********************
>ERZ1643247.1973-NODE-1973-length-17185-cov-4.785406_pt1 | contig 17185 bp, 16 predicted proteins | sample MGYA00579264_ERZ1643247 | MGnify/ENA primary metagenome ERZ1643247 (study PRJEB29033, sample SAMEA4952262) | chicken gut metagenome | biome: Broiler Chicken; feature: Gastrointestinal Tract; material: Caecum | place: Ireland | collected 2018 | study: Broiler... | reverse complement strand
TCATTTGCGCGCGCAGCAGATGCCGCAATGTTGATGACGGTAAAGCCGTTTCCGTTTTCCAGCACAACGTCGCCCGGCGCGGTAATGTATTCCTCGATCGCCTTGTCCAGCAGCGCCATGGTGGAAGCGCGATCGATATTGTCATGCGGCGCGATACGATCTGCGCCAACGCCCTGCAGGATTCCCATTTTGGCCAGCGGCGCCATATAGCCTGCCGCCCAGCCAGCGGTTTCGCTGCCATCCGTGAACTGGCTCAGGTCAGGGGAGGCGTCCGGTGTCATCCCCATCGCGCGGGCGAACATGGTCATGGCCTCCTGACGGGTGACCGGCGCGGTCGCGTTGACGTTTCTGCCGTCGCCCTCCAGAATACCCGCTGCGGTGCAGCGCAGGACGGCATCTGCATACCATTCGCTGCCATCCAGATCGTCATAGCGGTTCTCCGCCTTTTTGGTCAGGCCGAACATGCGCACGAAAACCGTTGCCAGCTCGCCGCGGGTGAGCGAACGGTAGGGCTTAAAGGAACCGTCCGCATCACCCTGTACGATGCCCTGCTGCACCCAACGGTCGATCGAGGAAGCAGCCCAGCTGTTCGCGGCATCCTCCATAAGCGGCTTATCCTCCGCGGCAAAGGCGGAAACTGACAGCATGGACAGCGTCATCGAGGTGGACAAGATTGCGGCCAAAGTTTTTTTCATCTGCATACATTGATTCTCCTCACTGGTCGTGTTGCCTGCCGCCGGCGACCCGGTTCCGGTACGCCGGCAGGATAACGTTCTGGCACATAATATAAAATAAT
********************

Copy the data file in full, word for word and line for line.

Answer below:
>ERZ1643247.1973-NODE-1973-length-17185-cov-4.785406_pt1 | contig 17185 bp, 16 predicted proteins | sample MGYA00579264_ERZ1643247 | MGnify/ENA primary metagenome ERZ1643247 (study PRJEB29033, sample SAMEA4952262) | chicken gut metagenome | biome: Broiler Chicken; feature: Gastrointestinal Tract; material: Caecum | place: Ireland | collected 2018 | study: Broiler... | reverse complement strand
TCATTTGCGCGCGCAGCAGATGCCGCAATGTTGATGACGGTAAAGCCGTTTCCGTTTTCCAGCACAACGTCGCCCGGCGCGGTAATGTATTCCTCGATCGCCTTGTCCAGCAGCGCCATGGTGGAAGCGCGATCGATATTGTCATGCGGCGCGATACGATCTGCGCCAACGCCCTGCAGGATTCCCATTTTGGCCAGCGGCGCCATATAGCCTGCCGCCCAGCCAGCGGTTTCGCTGCCATCCGTGAACTGGCTCAGGTCAGGGGAGGCGTCCGGTGTCATCCCCATCGCGCGGGCGAACATGGTCATGGCCTCCTGACGGGTGACCGGCGCGGTCGCGTTGACGTTTCTGCCGTCGCCCTCCAGAATACCCGCTGCGGTGCAGCGCAGGACGGCATCTGCATACCATTCGCTGCCATCCAGATCGTCATAGCGGTTCTCCGCCTTTTTGGTCAGGCCGAACATGCGCACGAAAACCGTTGCCAGCTCGCCGCGGGTGAGCGAACGGTAGGGCTTAAAGGAACCGTCCGCATCACCCTGTACGATGCCCTGCTGCACCCAACGGTCGATCGAGGAAGCAGCCCAGCTGTTCGCGGCATCCTCCATAAGCGGCTTATCCTCCGCGGCAAAGGCGGAAACTGACAGCATGGACAGCGTCATCGAGGTGGACAAGATTGCGGCCAAAGTTTTTTTCATCTGCATACATTGATTCTCCTCACTGGTCGTGTTGCCTGCCGCCGGCGACCCGGTTCCGGTACGCCGGCAGGATAACGTTCTGGCACATAATATAAAATAAT